from Emergency Medicine Journal Best evidence topic reports http://ift.tt/2AN5uJU

BET 1: Can the Manchester Acute Coronary Syndromes and Troponin-only Manchester Acute Coronary Syndromes decision aids rule out acute coronary syndromes in the emergency department?

Jean-Francois Hibbert recommends

A short-cut review was carried out to establish whether the Manchester Acute Coronary Syndromes (MACS) and Troponin-only MACS (T-MACS) decision aids can safely rule out acute coronary syndromes in patients presenting to the ED with suspected cardiac chest pain. Six studies were directly relevant to the question. The author, date and country of publication, patient group studied, study type, relevant outcomes, results and study weaknesses of these papers are tabulated. The clinical bottom line is that both rules have high sensitivity for acute coronary syndromes, including the detection of major adverse cardiac events at 30 days. The original MACS algorithm may have marginally greater sensitivity than T-MACS but has inferior specificity and requires the use of a biomarker assay (for heart-type fatty acid binding protein) that is not currently widely used in practice.

from Emergency Medicine Journal Best evidence topic reports http://ift.tt/2zhOnLk

Towards evidence based emergency medicine: best BETs from the Manchester Royal Infirmary

Jean-Francois Hibbert recommends

Best Evidence Topic reports (BETs) summarise the evidence pertaining to particular clinical questions. They are not systematic reviews, but rather contain the best (highest level) evidence that can be practically obtained by busy practicing clinicians. The search strategies used to find the best evidence are reported in detail in order to allow clinicians to update searches whenever necessary. Each BET is based on a clinical scenario and ends with a clinical bottom line which indicates, in the light of the evidence found, what the reporting clinician would do if faced with the same scenario again.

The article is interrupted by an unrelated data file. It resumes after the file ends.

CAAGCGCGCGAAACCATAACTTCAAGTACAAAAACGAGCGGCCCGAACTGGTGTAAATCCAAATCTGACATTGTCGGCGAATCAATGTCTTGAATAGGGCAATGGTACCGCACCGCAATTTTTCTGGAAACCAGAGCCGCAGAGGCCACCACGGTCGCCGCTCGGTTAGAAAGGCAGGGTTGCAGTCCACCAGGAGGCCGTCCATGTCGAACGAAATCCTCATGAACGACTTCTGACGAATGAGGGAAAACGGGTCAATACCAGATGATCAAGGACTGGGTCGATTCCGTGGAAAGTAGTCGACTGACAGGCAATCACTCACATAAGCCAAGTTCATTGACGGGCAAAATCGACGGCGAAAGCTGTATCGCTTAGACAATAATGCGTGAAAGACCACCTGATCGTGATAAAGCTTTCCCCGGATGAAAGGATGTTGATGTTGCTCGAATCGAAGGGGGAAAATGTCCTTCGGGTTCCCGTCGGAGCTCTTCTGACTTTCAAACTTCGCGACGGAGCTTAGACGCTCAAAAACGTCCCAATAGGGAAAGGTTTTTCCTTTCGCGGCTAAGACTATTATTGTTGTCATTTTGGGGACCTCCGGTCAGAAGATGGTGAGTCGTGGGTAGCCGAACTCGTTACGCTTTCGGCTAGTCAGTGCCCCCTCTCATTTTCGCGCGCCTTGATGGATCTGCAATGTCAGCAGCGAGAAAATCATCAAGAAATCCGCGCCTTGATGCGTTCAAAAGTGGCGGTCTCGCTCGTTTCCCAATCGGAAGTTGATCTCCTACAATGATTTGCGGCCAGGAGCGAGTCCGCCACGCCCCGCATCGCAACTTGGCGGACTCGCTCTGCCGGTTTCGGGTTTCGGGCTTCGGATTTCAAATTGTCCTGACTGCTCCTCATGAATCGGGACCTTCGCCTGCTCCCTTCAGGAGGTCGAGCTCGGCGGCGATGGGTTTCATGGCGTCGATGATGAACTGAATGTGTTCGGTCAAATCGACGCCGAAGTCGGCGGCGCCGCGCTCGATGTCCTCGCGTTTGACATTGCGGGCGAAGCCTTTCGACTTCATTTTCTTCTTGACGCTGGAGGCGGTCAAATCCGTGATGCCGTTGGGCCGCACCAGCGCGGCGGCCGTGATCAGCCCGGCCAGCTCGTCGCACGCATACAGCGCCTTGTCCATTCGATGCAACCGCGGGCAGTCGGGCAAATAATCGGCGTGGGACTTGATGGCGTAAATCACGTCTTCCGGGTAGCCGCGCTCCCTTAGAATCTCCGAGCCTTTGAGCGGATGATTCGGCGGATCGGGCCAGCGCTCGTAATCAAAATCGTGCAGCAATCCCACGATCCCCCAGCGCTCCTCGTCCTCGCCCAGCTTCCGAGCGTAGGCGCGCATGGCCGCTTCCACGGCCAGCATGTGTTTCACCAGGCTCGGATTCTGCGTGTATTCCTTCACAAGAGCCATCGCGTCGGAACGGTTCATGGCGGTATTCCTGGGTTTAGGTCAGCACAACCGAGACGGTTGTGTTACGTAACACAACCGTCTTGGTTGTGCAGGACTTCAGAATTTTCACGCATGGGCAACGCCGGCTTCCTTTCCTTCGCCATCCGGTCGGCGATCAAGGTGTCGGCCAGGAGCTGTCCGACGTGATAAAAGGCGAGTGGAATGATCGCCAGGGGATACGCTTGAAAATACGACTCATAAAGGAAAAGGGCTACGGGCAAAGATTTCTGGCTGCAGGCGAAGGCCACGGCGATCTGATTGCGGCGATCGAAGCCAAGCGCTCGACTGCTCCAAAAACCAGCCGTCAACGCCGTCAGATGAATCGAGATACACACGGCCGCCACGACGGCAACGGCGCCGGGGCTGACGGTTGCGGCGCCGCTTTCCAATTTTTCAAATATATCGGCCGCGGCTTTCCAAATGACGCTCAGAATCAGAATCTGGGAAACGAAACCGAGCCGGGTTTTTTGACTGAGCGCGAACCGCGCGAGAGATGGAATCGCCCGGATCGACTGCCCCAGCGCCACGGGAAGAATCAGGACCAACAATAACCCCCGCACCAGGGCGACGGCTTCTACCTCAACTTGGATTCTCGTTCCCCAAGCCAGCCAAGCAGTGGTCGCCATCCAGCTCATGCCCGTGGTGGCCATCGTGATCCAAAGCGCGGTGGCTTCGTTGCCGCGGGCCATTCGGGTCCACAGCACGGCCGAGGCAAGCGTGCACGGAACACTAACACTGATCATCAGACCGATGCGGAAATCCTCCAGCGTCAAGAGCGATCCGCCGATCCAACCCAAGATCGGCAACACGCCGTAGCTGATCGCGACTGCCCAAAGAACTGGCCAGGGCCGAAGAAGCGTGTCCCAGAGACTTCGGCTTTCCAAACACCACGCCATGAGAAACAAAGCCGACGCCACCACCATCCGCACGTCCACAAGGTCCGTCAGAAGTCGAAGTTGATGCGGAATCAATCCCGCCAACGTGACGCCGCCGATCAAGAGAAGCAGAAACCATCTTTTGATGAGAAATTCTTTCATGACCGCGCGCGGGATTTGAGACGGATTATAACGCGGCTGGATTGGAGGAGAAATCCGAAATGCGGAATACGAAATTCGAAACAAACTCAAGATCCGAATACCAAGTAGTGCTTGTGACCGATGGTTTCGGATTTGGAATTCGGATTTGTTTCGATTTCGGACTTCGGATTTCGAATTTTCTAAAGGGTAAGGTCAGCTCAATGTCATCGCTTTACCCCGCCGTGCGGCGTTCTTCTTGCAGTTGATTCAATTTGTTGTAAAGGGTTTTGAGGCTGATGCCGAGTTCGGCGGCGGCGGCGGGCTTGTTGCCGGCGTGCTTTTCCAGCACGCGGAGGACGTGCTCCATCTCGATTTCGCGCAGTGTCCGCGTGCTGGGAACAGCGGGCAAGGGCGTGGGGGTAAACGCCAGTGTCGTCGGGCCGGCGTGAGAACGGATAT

The BETs published below were first reported at the Critical Appraisal Journal Club at the Manchester Royal Infirmary1 or placed on the BestBETs website. Each BET has been constructed in the four stages that have been described elsewhere.2 The BETs shown here together with those published previously and those currently…

from Emergency Medicine Journal Best evidence topic reports http://ift.tt/2Bgau6p

BET 2: Sharing decisions for patients with suspected cardiac chest pain in the emergency department

Jean-Francois Hibbert recommends

A short-cut review was carried out to establish whether shared decision making used alongside a decision aid can lead to greater patient satisfaction, lower healthcare resource use and non-inferior clinical outcomes in patients with suspected acute coronary syndromes. Four studies were directly relevant to the question. The author, date and country of publication, patient group studied, study type, relevant outcomes, results and study weaknesses of these papers are tabulated. The clinical bottom line is that the use of shared decision-making tools in the ED for management of patients with low-risk chest pain appears to be beneficial to the patient and the physician. Use of these shared decision-making tools appears to increase patient knowledge and satisfaction, while decreasing decision conflict and resource use, without causing additional negative outcomes for the patient.

from Emergency Medicine Journal Best evidence topic reports http://ift.tt/2zgRiUF